Staff COVID Vaccinations Linked to Fewer Deaths in NH Residents

Syringe@2x

The correlation between nursing home staff vaccinations and improved resident COVID-19 outcomes has never been studied as broadly or clearly as a recent, first-of-its kind national study. According to the analysis of federal vaccination data from more than 15,000 nursing homes, a 10-percentage point increase in staff vaccinations in the first few months after shots became available resulted in lower weekly case counts and deaths among residents.

Researchers calculated that, over the course of a year, a 10-point vaccination increase among staff would have prevented 102.9 COVID-19 cases per 1,000 residents, 15.6 deaths per 1,000 residents, and approximately 21,000 staff infections nationwide. By extrapolating those results, a 10-point staff vaccination increase would have resulted in more than 20,000 fewer nursing home resident deaths in a year, according to the study’s authors. 

Protective benefits for residents were seen after 30% of staff were vaccinated, with the impact of benefits increasing with higher vaccination rates. Steeper decreases for cases and deaths among residents and cases among staff were observed at staff vaccination levels of 60% and 80%. The biggest improvements were seen in the resident death and staff case categories.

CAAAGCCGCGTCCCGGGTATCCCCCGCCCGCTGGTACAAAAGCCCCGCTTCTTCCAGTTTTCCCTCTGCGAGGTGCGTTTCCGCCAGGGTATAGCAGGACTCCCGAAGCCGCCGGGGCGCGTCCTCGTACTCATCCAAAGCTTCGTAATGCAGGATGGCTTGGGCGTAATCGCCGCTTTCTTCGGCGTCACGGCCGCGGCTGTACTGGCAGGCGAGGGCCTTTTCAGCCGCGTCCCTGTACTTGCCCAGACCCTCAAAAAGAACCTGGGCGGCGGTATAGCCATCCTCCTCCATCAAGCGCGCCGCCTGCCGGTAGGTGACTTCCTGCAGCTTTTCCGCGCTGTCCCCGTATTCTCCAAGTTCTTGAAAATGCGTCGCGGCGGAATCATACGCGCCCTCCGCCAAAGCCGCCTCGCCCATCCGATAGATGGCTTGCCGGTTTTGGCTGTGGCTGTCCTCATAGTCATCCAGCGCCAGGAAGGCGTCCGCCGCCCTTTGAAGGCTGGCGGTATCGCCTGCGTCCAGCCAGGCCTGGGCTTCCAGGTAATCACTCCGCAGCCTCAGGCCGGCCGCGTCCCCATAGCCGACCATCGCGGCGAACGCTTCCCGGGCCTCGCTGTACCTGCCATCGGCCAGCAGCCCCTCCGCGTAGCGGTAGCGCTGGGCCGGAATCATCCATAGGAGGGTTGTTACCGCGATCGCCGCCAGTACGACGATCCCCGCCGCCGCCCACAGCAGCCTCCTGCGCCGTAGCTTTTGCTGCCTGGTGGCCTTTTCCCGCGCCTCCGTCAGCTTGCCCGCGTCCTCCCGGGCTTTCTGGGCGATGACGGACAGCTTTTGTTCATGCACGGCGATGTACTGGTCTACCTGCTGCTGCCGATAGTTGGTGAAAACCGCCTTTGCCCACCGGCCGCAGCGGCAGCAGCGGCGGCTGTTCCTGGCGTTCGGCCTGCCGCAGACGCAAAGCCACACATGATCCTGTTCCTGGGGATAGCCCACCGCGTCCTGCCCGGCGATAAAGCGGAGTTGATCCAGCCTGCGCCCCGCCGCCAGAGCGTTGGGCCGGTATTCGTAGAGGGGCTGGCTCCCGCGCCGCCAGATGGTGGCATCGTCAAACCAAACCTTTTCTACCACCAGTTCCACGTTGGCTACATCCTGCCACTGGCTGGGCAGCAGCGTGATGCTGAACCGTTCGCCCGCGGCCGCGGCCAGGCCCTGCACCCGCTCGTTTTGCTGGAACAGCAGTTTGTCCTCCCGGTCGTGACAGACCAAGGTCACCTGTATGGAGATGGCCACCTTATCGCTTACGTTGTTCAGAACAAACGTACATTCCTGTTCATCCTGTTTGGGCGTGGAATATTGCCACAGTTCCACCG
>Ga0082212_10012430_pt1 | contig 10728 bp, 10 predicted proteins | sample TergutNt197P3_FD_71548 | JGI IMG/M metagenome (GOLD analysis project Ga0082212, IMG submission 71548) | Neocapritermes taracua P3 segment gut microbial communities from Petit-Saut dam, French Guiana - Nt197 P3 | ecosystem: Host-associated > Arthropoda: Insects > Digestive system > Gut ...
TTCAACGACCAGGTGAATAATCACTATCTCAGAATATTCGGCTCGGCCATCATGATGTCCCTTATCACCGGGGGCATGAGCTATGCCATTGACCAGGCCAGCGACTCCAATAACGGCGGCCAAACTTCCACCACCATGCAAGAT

The study also found that the staff-to-resident benefits decreased as the Omicron variant took hold in late 2021, even though the first booster became available in September of that year. After the initial vaccine, federal regulators never required healthcare workers to get the updated COVID shots. As of December 11, the last date for which data was available from the Centers for Medicare & Medicaid Services (CMS), just 22.1% of nursing home staff nationally were considered up-to-date on boosters for which they were eligible.

The study is significant in that it fills a key data gap by providing estimates on the magnitude to which increasing staff vaccination rates over time were associated with reduced cases and deaths. “Current vaccination rates would never have been achieved without [a] mandate,” said Tamara Konetzka, PhD, Louis Block Professor of Public Health Sciences at the University of Chicago, who co-authored the paper. “As the pandemic evolves to include newer, more infectious strains of the virus, evolving policies in the form of extending mandates for booster doses for staff in nursing homes will be critical to prevent a return to the early days of the pandemic when mounting nursing home deaths seemed almost inevitable.”

The landmark study was published in JAMA Network Open. Click here to read more.